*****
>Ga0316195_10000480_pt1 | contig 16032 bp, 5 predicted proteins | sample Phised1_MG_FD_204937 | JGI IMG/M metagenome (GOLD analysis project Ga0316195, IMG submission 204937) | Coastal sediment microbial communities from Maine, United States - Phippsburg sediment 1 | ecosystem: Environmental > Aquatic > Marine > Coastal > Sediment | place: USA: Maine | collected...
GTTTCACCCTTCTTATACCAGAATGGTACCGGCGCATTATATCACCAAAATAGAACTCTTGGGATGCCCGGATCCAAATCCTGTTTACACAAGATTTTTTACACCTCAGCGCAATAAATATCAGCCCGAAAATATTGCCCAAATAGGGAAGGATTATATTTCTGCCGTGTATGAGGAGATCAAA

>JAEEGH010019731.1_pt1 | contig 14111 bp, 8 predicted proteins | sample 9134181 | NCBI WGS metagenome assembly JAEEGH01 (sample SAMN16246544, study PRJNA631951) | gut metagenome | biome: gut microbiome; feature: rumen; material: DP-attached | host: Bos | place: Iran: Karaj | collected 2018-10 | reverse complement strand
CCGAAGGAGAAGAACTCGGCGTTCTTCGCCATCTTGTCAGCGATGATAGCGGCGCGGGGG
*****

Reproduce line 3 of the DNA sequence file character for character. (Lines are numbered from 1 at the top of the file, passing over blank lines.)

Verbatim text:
>JAEEGH010019731.1_pt1 | contig 14111 bp, 8 predicted proteins | sample 9134181 | NCBI WGS metagenome assembly JAEEGH01 (sample SAMN16246544, study PRJNA631951) | gut metagenome | biome: gut microbiome; feature: rumen; material: DP-attached | host: Bos | place: Iran: Karaj | collected 2018-10 | reverse complement strand